Baking is bittersweet

As a child, I would watch my grandma as she made all sorts of cookies and pies, wanting to be as skilled as her. I remember how I would help her make pie crust, laughing at her curse as she struggled with the dough. She helped me learn how to bake, showing me how to make the dough and cleaning me up when I got flour all over me.

My mom later helped me find baking classes that would develop my skill. Along with friends, we attended a class at Sur La Table for baking, learning the precise techniques to make dough and finicky macarons. With the help of youtube videos, my skill has grown even more. Now I can give tips to my grandma on recipes she struggled with thanks to all the videos I’ve watched and classes I’ve taken.

Baking is relaxing but also infuriating. Exact measurements and instructions appeal to my tightly strung nature, but at the same time, if I mess up, I curse like a sailor. A couple of years ago, I tried to make caramels, which involves heating sugar and butter in a saucepan until it turns auburn in color. Halfway through the process, the caramel dripped over the pan and was attracting the flame, so I stupidly tried to clean it up with a paper towel. The napkin immediately caught on fire, and I then had to hurriedly toss into the sink to drench with water. I then sat on the floor and cried, scared of how quickly everything went wrong. But from failure you can only get better, so this past year I tried to make caramels again, this time without a fire scare.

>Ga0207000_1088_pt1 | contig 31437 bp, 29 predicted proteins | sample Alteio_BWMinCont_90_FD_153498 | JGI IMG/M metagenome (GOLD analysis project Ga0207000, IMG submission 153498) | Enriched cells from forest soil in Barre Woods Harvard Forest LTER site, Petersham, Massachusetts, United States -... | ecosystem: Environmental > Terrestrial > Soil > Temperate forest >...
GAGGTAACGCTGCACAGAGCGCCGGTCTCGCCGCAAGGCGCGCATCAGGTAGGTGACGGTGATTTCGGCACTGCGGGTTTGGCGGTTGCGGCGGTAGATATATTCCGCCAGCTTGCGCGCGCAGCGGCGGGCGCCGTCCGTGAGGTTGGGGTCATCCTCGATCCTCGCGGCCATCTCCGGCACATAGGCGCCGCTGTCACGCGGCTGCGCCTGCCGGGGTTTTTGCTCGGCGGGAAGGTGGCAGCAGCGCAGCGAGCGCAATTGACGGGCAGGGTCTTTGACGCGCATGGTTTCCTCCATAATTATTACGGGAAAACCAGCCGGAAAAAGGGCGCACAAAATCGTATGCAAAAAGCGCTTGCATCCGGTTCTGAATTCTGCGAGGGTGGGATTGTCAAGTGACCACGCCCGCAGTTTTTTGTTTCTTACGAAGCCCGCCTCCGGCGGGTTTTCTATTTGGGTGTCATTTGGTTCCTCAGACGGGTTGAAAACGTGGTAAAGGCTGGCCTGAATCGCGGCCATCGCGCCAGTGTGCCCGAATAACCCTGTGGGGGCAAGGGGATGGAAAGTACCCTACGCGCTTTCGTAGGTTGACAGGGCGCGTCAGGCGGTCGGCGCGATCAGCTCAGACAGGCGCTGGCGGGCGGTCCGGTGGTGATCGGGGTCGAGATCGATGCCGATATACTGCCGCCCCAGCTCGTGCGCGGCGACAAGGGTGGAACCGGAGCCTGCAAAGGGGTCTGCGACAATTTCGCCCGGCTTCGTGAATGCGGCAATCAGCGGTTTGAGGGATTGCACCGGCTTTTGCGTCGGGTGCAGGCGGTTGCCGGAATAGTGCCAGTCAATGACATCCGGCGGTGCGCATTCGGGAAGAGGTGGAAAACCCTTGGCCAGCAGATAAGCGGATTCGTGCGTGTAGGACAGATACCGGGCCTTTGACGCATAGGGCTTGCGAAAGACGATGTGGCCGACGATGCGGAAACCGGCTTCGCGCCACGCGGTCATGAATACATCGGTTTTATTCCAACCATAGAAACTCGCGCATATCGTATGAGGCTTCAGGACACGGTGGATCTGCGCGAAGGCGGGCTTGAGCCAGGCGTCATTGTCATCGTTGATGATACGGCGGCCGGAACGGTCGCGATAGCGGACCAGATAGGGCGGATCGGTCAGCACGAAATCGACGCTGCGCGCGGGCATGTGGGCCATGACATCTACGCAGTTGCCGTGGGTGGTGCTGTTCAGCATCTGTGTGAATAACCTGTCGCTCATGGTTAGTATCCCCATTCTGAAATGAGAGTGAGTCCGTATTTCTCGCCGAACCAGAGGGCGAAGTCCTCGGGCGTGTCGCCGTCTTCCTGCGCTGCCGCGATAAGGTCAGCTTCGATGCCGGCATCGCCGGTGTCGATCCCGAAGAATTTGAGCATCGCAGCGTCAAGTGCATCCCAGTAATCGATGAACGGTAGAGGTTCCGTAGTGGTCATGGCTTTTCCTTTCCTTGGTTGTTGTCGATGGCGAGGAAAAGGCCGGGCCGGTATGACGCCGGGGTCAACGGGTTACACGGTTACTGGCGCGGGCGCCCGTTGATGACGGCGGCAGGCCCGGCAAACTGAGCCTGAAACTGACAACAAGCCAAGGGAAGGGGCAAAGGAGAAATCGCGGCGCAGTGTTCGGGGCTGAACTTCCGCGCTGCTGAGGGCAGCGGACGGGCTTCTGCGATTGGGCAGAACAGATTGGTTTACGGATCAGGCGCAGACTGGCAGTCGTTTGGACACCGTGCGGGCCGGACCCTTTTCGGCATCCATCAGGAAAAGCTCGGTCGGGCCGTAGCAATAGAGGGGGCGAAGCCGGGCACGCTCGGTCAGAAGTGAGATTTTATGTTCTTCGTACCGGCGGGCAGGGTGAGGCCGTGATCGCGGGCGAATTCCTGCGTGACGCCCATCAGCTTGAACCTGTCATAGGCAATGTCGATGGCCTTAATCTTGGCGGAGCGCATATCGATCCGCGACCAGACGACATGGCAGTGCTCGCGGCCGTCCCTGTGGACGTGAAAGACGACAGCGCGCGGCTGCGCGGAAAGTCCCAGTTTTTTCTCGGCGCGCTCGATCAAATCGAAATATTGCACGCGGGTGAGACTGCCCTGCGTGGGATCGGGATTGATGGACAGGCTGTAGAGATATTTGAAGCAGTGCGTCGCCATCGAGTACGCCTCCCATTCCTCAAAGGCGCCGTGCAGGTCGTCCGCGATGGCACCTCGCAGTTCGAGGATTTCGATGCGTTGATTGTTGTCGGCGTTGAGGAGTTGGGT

Orderly chaos is how I live my life, so fine-tuning my baking abilities is what keeps me calm. I know exactly what I’m supposed to do, and I’m first to witness the product of my hard work. It’s rewarding to know that all the stress paid off and that my friends and family can appreciate it too. Friends appreciate baked goods more than I do, not expecting to receive the gift. Biology was a rough class last semester, so I would bring in cookies or caramels to help my friends keep up their motivation and get through the class. Simple gestures like giving someone a cookie can help people to get through the day, however difficult.

I never really considered baking as anything more than a hobby until this year. I have become more adventurous in my baking practice, putting my own twist on recipes. Maybe someday I’ll open my own bakery, an environment where students feel comfortable to stay, work, eat treats and enjoy a drink: a safe haven away from home. I’m still figuring things out, but providing the same safe space that my grandma made for me would be so gratifying. And hey, free therapy. 

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